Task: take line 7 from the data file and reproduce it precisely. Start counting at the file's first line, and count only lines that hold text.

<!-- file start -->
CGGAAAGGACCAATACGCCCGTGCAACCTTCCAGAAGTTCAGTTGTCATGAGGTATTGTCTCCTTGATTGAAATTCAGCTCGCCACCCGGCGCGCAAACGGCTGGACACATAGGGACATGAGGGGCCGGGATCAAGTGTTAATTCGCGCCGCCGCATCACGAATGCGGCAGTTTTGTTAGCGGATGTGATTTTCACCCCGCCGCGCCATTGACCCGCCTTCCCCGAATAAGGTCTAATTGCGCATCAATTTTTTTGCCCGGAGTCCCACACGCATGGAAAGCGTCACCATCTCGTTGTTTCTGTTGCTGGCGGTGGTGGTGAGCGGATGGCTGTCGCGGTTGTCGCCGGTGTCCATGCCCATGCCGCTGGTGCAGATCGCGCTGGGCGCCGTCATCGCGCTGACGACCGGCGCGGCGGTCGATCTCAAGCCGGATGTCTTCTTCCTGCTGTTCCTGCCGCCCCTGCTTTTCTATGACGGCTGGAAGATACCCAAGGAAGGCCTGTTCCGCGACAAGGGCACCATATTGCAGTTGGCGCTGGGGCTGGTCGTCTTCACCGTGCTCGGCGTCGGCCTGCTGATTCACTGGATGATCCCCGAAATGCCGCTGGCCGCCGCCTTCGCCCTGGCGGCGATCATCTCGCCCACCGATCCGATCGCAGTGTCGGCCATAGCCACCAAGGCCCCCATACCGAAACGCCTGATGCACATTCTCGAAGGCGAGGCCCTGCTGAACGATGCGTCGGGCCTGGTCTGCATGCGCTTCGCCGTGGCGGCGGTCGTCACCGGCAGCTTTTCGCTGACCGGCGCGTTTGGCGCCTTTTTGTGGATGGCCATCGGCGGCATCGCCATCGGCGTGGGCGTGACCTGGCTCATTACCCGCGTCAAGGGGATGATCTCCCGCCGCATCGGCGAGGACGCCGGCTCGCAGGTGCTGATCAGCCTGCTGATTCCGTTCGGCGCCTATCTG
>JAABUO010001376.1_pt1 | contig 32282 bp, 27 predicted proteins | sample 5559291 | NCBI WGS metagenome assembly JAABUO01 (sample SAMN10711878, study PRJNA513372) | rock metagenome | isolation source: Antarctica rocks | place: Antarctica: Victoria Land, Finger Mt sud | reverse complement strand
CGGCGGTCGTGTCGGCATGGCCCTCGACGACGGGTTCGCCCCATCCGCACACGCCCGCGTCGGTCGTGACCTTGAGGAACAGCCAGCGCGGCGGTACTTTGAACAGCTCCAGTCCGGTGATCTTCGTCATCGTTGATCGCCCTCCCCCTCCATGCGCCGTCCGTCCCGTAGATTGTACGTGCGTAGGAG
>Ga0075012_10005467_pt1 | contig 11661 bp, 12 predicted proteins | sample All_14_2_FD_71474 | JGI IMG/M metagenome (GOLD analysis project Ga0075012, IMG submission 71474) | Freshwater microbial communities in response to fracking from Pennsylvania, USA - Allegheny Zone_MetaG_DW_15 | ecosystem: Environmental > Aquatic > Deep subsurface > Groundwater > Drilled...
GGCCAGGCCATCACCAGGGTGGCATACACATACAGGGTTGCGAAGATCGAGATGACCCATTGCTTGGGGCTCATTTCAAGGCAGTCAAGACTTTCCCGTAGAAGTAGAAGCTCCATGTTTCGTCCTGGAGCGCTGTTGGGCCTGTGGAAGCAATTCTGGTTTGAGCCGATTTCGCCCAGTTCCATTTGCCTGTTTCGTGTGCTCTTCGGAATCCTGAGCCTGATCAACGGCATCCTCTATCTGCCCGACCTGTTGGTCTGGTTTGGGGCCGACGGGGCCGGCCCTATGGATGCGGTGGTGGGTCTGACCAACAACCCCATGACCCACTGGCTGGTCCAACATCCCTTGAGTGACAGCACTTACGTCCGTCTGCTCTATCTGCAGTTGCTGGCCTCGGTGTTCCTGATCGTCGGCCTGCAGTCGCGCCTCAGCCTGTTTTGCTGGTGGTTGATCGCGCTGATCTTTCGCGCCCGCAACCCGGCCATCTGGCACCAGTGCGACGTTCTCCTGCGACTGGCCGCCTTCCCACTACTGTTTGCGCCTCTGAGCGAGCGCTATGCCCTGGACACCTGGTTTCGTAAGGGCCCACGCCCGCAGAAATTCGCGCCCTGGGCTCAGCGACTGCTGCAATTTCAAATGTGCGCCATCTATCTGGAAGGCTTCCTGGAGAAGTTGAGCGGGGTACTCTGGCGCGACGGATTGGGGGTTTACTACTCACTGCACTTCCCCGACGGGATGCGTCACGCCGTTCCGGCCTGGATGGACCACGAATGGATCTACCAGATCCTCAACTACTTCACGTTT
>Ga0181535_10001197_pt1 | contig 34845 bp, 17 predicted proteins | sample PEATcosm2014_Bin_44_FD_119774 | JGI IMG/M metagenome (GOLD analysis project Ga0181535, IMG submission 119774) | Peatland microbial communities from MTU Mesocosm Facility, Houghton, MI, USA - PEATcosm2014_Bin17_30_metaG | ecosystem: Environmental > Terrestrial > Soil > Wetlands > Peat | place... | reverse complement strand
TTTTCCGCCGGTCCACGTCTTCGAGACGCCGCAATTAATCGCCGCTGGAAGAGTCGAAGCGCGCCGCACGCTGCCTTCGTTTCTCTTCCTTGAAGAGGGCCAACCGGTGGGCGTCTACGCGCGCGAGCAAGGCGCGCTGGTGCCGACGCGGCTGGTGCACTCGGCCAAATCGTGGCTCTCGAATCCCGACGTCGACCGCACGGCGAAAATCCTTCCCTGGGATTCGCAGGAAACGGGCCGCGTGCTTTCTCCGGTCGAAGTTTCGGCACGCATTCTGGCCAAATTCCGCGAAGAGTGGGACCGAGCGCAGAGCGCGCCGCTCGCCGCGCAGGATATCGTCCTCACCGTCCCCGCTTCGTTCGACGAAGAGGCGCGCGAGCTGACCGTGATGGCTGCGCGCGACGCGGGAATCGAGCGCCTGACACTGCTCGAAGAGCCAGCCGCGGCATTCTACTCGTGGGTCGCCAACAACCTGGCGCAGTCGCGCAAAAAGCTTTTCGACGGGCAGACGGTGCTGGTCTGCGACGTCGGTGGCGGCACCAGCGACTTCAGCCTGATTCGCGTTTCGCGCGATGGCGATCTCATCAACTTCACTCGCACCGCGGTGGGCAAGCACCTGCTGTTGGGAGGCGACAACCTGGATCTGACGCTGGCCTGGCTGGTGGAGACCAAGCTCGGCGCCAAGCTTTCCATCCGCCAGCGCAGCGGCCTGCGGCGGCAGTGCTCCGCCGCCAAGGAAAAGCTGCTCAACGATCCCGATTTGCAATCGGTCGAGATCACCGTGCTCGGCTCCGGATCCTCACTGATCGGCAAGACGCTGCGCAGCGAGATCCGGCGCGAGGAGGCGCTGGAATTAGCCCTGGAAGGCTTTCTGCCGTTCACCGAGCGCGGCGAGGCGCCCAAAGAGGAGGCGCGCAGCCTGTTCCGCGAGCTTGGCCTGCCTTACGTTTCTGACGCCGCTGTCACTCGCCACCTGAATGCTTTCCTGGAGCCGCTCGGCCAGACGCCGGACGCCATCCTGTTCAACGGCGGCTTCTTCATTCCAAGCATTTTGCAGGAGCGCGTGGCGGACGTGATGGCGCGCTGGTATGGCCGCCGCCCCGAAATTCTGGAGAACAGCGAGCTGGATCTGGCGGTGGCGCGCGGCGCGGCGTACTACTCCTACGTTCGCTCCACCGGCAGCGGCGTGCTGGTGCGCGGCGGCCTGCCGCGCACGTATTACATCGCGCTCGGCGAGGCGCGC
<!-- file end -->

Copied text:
TTTTCCGCCGGTCCACGTCTTCGAGACGCCGCAATTAATCGCCGCTGGAAGAGTCGAAGCGCGCCGCACGCTGCCTTCGTTTCTCTTCCTTGAAGAGGGCCAACCGGTGGGCGTCTACGCGCGCGAGCAAGGCGCGCTGGTGCCGACGCGGCTGGTGCACTCGGCCAAATCGTGGCTCTCGAATCCCGACGTCGACCGCACGGCGAAAATCCTTCCCTGGGATTCGCAGGAAACGGGCCGCGTGCTTTCTCCGGTCGAAGTTTCGGCACGCATTCTGGCCAAATTCCGCGAAGAGTGGGACCGAGCGCAGAGCGCGCCGCTCGCCGCGCAGGATATCGTCCTCACCGTCCCCGCTTCGTTCGACGAAGAGGCGCGCGAGCTGACCGTGATGGCTGCGCGCGACGCGGGAATCGAGCGCCTGACACTGCTCGAAGAGCCAGCCGCGGCATTCTACTCGTGGGTCGCCAACAACCTGGCGCAGTCGCGCAAAAAGCTTTTCGACGGGCAGACGGTGCTGGTCTGCGACGTCGGTGGCGGCACCAGCGACTTCAGCCTGATTCGCGTTTCGCGCGATGGCGATCTCATCAACTTCACTCGCACCGCGGTGGGCAAGCACCTGCTGTTGGGAGGCGACAACCTGGATCTGACGCTGGCCTGGCTGGTGGAGACCAAGCTCGGCGCCAAGCTTTCCATCCGCCAGCGCAGCGGCCTGCGGCGGCAGTGCTCCGCCGCCAAGGAAAAGCTGCTCAACGATCCCGATTTGCAATCGGTCGAGATCACCGTGCTCGGCTCCGGATCCTCACTGATCGGCAAGACGCTGCGCAGCGAGATCCGGCGCGAGGAGGCGCTGGAATTAGCCCTGGAAGGCTTTCTGCCGTTCACCGAGCGCGGCGAGGCGCCCAAAGAGGAGGCGCGCAGCCTGTTCCGCGAGCTTGGCCTGCCTTACGTTTCTGACGCCGCTGTCACTCGCCACCTGAATGCTTTCCTGGAGCCGCTCGGCCAGACGCCGGACGCCATCCTGTTCAACGGCGGCTTCTTCATTCCAAGCATTTTGCAGGAGCGCGTGGCGGACGTGATGGCGCGCTGGTATGGCCGCCGCCCCGAAATTCTGGAGAACAGCGAGCTGGATCTGGCGGTGGCGCGCGGCGCGGCGTACTACTCCTACGTTCGCTCCACCGGCAGCGGCGTGCTGGTGCGCGGCGGCCTGCCGCGCACGTATTACATCGCGCTCGGCGAGGCGCGC